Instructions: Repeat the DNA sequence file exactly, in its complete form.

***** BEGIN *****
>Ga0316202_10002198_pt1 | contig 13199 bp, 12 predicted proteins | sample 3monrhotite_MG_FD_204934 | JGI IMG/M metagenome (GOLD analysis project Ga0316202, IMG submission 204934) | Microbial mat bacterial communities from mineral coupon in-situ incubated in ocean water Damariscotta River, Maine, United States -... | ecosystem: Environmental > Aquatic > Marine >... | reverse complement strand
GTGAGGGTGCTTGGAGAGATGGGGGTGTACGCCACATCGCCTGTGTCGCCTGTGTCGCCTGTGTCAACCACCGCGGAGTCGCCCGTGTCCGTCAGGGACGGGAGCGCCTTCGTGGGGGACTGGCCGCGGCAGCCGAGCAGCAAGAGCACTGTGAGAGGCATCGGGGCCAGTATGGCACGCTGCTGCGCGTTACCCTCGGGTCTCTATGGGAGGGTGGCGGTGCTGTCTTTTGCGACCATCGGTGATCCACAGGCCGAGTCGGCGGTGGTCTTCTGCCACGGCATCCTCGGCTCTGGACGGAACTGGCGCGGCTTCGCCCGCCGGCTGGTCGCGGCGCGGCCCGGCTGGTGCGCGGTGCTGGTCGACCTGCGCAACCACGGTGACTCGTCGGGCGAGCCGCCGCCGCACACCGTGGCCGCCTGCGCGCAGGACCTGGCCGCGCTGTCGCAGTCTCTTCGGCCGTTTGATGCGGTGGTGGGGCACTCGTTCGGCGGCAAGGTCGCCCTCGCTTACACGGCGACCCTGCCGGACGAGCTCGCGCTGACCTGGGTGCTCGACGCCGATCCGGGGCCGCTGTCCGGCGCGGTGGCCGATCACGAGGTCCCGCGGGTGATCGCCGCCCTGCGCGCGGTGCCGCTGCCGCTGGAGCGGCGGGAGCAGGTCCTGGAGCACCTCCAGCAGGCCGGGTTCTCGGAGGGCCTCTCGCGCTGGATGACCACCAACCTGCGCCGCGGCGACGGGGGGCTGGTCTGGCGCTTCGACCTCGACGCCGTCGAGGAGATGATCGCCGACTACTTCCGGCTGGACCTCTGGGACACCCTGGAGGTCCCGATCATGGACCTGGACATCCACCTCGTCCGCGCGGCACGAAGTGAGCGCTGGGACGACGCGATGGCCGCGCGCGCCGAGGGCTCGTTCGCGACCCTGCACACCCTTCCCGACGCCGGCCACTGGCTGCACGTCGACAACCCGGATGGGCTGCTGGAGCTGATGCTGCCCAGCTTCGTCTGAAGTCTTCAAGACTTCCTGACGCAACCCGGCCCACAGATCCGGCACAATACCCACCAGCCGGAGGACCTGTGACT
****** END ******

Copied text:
>Ga0316202_10002198_pt1 | contig 13199 bp, 12 predicted proteins | sample 3monrhotite_MG_FD_204934 | JGI IMG/M metagenome (GOLD analysis project Ga0316202, IMG submission 204934) | Microbial mat bacterial communities from mineral coupon in-situ incubated in ocean water Damariscotta River, Maine, United States -... | ecosystem: Environmental > Aquatic > Marine >... | reverse complement strand
GTGAGGGTGCTTGGAGAGATGGGGGTGTACGCCACATCGCCTGTGTCGCCTGTGTCGCCTGTGTCAACCACCGCGGAGTCGCCCGTGTCCGTCAGGGACGGGAGCGCCTTCGTGGGGGACTGGCCGCGGCAGCCGAGCAGCAAGAGCACTGTGAGAGGCATCGGGGCCAGTATGGCACGCTGCTGCGCGTTACCCTCGGGTCTCTATGGGAGGGTGGCGGTGCTGTCTTTTGCGACCATCGGTGATCCACAGGCCGAGTCGGCGGTGGTCTTCTGCCACGGCATCCTCGGCTCTGGACGGAACTGGCGCGGCTTCGCCCGCCGGCTGGTCGCGGCGCGGCCCGGCTGGTGCGCGGTGCTGGTCGACCTGCGCAACCACGGTGACTCGTCGGGCGAGCCGCCGCCGCACACCGTGGCCGCCTGCGCGCAGGACCTGGCCGCGCTGTCGCAGTCTCTTCGGCCGTTTGATGCGGTGGTGGGGCACTCGTTCGGCGGCAAGGTCGCCCTCGCTTACACGGCGACCCTGCCGGACGAGCTCGCGCTGACCTGGGTGCTCGACGCCGATCCGGGGCCGCTGTCCGGCGCGGTGGCCGATCACGAGGTCCCGCGGGTGATCGCCGCCCTGCGCGCGGTGCCGCTGCCGCTGGAGCGGCGGGAGCAGGTCCTGGAGCACCTCCAGCAGGCCGGGTTCTCGGAGGGCCTCTCGCGCTGGATGACCACCAACCTGCGCCGCGGCGACGGGGGGCTGGTCTGGCGCTTCGACCTCGACGCCGTCGAGGAGATGATCGCCGACTACTTCCGGCTGGACCTCTGGGACACCCTGGAGGTCCCGATCATGGACCTGGACATCCACCTCGTCCGCGCGGCACGAAGTGAGCGCTGGGACGACGCGATGGCCGCGCGCGCCGAGGGCTCGTTCGCGACCCTGCACACCCTTCCCGACGCCGGCCACTGGCTGCACGTCGACAACCCGGATGGGCTGCTGGAGCTGATGCTGCCCAGCTTCGTCTGAAGTCTTCAAGACTTCCTGACGCAACCCGGCCCACAGATCCGGCACAATACCCACCAGCCGGAGGACCTGTGACT